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PostPosted: Thu Aug 09, 2018 11:19 am 

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Let $\Omega=\mathbb{R^2}\smallsetminus\{(0,0)\}$ and $$\vec{F}(x,y)=-\frac{y}{x^2+y^2}\vec{i}+\frac{x}{x^2+y^2}\vec{j}$$ First $$\vec{\nabla}\times \vec{F}=0\,\vec{i}+0\,\vec{j}+\bigg(\frac{y^2-x^2}{(x^2+y^2)^2}-\frac{y^2-x^2}{(x^2+y^2)^2}\bigg)\vec{k}=\vec{0}$$ is not a sufficient condition for conservativeness . To show that the vector field $F$ is not conservative, we take the scalar function

$$f(x,y)=-\arctan\bigg(\frac{x}{y}\bigg)$$ which seems to be the potential function of the field $F$. If $$\int_C\vec{F}\cdot\mathrm{d}\vec{r}\neq f\big(x(\beta),y(\beta)\big)-f\big(x(\alpha),y(\alpha)\big)$$ $\big($where $r(t)$ is the parametrization of an arbitrary curve $c$ and $\alpha$ and $\beta$ are its starting and endpoint respectively$\big)$

then the fundumental theorem for line integrals is not satisfied and thus $F$ is not conservative.
I tried using $r(t)=t\vec{i}+t\vec{j}, \space t\in[\alpha,\beta]$, but it didn't work. What curve would be a better choice for $C$ and what's the deal with $\mathrm{rot}\,F$ being zero?

Also, could a quick explanation be that, since there's no function with the same domain as $\vec{F}$ whose gradient is $\vec{F}$ ,$\vec{F}$ is not conservative?


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PostPosted: Sat Aug 11, 2018 10:29 am 
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First we write down a useful theorem: If a continuously differentiable vector field $\overline{F}:U\subseteq{\mathbb{R}}^n\longrightarrow{\mathbb{R}}^n\,,$ where $U$ is open, is conservative, then, for every $\overline{x}\in U$, the Jacobian matrix ${\bf{D}}\overline{F}(\overline{x})$ of $\overline{F}$ is symmetric.
Note that the condition "${\bf{D}}\overline{F}(\overline{x})$ is symmetric" is necessary, but not sufficient. It becomes sufficient, iff the set $U$ is star shaped domain.

Let's go to the example: The Jacobian matrix of $\overline{F}$ is symmetric, but ${\mathbb{R}}^2\setminus\{(0,0)\}$ is not star shaped domain. So, we can't conclude that $\overline{F}$ is conservative (or nonconservative ).
We suppose that $\overline{F}$ is conservative. Then there exists a continuously differentiable function $\varphi:{\mathbb{R}}^2\setminus\{{(0,0)}\}\longrightarrow{\mathbb{R}}$, such that
\[{\rm{grad}}\,{\varphi}(x,y)=\overline{F}(x,y)\quad\Leftrightarrow\quad \displaystyle\Bigl({\frac{\partial}{\partial x}\varphi(x,y),\,\frac{\partial}{\partial y}\varphi(x,y)}\Bigr)=\Bigl({-\frac{y}{x^2+y^2},\,\frac{x}{x^2+y^2}}\Bigr)\,.\] We have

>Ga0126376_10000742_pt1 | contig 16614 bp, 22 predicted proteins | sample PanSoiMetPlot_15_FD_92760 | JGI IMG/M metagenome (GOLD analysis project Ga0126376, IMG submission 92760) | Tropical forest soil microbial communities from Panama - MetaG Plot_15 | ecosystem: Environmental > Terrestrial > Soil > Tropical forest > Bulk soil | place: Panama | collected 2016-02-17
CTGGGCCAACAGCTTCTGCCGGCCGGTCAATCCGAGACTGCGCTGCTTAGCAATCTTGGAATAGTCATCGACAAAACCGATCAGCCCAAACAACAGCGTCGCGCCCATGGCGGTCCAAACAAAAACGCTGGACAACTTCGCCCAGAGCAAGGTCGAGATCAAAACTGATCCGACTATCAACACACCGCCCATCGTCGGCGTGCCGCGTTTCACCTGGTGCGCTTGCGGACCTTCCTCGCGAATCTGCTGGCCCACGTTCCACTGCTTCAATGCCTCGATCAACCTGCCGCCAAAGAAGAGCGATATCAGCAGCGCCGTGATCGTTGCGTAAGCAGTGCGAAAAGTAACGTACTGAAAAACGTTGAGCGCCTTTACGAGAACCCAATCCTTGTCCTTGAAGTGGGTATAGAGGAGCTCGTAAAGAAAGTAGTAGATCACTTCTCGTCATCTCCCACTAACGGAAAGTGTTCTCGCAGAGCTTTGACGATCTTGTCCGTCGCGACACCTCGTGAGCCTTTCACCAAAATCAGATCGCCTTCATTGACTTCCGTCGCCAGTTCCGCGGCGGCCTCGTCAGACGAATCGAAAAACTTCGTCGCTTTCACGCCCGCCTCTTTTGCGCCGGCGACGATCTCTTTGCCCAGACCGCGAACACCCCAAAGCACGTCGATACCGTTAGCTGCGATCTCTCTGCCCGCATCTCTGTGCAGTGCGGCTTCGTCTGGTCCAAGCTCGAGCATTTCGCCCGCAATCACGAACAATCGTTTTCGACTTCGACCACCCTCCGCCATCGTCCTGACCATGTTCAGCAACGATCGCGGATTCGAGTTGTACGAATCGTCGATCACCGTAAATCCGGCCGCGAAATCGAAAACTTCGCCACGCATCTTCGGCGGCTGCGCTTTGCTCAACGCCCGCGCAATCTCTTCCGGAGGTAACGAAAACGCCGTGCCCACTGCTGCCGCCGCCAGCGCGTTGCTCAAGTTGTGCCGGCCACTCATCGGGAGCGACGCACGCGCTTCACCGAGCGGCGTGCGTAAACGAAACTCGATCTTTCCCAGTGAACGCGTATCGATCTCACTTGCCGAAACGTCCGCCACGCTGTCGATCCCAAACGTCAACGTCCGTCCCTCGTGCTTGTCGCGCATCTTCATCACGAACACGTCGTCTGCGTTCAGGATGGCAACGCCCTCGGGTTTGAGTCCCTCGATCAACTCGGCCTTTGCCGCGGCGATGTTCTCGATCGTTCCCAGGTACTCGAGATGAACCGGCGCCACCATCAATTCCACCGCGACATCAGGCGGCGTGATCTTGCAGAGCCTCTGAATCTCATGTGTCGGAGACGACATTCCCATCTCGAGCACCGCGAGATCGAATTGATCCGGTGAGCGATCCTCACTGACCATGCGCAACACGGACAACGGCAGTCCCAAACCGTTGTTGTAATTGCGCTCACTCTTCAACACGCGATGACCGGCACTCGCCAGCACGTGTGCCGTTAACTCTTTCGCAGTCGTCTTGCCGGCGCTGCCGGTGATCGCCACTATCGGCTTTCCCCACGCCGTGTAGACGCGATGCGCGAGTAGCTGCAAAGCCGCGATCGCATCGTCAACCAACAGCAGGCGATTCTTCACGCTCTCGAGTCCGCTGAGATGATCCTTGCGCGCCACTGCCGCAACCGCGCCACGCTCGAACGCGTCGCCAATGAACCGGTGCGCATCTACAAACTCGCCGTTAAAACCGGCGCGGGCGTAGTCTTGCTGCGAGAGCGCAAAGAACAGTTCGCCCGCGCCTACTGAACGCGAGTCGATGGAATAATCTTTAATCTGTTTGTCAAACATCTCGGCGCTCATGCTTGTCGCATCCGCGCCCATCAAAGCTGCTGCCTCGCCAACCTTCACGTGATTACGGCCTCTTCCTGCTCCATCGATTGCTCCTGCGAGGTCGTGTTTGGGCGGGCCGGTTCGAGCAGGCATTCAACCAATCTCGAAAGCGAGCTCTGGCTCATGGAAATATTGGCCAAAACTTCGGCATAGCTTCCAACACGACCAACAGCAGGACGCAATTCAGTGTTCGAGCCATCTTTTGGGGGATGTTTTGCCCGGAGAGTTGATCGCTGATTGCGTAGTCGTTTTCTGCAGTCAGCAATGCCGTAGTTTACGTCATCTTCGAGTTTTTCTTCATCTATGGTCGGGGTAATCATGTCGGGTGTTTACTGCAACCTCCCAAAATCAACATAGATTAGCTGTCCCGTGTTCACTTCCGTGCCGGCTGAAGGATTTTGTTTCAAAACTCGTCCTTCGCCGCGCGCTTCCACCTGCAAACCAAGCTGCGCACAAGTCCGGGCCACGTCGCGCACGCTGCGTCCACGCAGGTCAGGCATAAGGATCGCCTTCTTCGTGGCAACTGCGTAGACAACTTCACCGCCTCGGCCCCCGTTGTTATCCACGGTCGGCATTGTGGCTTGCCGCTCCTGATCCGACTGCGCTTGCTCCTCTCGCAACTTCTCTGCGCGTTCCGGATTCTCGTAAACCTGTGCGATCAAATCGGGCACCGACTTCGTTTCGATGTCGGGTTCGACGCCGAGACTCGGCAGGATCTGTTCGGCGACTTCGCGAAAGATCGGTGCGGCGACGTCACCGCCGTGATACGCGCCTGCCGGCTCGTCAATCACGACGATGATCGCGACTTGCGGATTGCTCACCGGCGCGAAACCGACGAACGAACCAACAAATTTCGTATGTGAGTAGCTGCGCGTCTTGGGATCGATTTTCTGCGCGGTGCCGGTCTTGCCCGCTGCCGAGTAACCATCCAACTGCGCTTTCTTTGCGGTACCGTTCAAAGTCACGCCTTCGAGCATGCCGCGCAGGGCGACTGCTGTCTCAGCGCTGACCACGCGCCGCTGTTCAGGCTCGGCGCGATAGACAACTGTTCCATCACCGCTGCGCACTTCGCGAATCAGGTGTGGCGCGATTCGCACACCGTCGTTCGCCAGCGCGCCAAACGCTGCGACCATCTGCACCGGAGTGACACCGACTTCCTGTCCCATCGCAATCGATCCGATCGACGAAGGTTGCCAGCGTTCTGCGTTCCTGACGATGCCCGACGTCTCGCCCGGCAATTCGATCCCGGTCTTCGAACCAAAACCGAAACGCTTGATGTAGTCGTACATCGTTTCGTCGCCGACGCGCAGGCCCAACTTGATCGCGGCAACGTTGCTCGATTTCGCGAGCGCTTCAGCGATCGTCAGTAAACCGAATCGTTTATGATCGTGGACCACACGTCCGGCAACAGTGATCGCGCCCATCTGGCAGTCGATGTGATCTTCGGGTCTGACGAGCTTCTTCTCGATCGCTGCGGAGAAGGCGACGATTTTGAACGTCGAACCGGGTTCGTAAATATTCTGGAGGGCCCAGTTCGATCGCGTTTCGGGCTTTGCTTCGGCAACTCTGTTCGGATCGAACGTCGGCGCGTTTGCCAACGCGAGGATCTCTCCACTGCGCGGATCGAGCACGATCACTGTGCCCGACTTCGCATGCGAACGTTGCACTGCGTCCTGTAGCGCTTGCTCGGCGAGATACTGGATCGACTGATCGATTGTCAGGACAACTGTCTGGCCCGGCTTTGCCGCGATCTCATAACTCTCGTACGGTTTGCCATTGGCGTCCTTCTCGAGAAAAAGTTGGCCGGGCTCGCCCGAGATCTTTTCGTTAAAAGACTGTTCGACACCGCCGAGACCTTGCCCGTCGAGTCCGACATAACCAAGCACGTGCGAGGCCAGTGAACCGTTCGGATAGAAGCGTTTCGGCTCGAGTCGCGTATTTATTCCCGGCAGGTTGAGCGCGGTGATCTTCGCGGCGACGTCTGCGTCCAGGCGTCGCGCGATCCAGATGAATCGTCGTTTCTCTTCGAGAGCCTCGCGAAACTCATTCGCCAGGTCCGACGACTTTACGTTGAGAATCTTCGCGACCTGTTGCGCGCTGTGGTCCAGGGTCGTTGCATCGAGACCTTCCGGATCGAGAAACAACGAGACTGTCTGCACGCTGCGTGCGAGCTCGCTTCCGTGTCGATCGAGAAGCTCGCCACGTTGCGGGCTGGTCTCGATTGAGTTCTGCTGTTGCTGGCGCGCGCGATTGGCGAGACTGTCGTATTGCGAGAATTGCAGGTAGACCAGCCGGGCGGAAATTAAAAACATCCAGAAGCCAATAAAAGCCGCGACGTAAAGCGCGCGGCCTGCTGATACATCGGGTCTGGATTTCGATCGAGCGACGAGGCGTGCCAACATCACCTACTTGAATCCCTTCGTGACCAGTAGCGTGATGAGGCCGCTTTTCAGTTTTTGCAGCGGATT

\begin{align*}
\displaystyle\frac{\partial}{\partial x}\varphi(x,y)=-\frac{y}{x^2+y^2}\quad&\Rightarrow\quad \varphi(x,y)=\int-\frac{y}{x^2+y^2}\,dx\\
&\Rightarrow\quad \varphi(x,y)=-\arctan\big(\tfrac{x}{y}\big)+g(y)\\
\frac{\partial}{\partial y}\varphi(x,y)=\frac{\partial}{\partial y}\Bigl({-\arctan\big(\tfrac{x}{y}\big)+g(y)}\Bigr)\quad&\Rightarrow\quad\frac{x}{x^2+y^2}=\frac{x}{x^2+y^2}+\frac{d}{dy}\,g(y)\nonumber\\
&\Rightarrow\quad g(y)=c\,,
\end{align*} where $c$ constant. So, all the possible functions are the functions
\[\varphi(x,y)=c-\arctan\big(\tfrac{x}{y}\big)\,,\] of which none is continuously differentiable in ${\mathbb{R}}^2\setminus\{{(0,0)}\}$ (in fact, these functions are not defined in $\big\{(x,y)\in{\mathbb{R}}^2\;|\; y=0\big\}$). So, does not exist an antiderivative (potential) of $\overline{F}$ and, therefore, $\overline{F}$ is not conservative.

edit:12:00, 12/8/2018. Corrected solution.

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PostPosted: Sun Aug 12, 2018 11:01 am 
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andrew.tzeva wrote:
...I tried using $r(t)=t\vec{i}+t\vec{j}, \space t\in[\alpha,\beta]$, but it didn't work. What curve would be a better choice for $C$ and what's the deal with $\mathrm{rot}\,F$ being zero?..

Here is a 2nd solution, choosing an appropriate (closed) curve:

The line integral of $\overline{F}$ over the circle $\overline{c}(t)=(\cos{t},\sin{t})$, $t\in[0,2\pi]$, which is closed curve, is
\begin{align*}
\displaystyle\mathop{\oint}\limits_{C(\overline{0},1)}{\overline{F}\cdot d\overline{s}}&=\int_0^{2\pi}{\bigl(-\sin{t},\cos{t}\bigr)\cdot\Bigl(\frac{d}{dt}\cos{t},\,\frac{d}{dt}\sin{t}\Bigr)\,dt}\\
&=\int_0^{2\pi}{\bigl(-\sin{t},\cos{t}\bigr)\cdot\bigl(-\sin{t},\,\cos{t}\bigr)\,dt}\\
&=\int_0^{2\pi}{1\,dt}\\
&=2\pi\neq 0\,.
\end{align*} Therefore, $\overline{F}$ is not conservative.

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PostPosted: Mon Aug 13, 2018 3:01 pm 

Joined: Wed Nov 15, 2017 12:37 pm
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Thank you. The 2nd solution (with the direct counter-example) is much more helpful.


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PostPosted: Tue Aug 14, 2018 6:41 am 
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andrew.tzeva wrote:
Thank you. The 2nd solution (with the direct counter-example) is much more helpful.
Sure, in this case! But in general, to find a suitable curve isn't easy.

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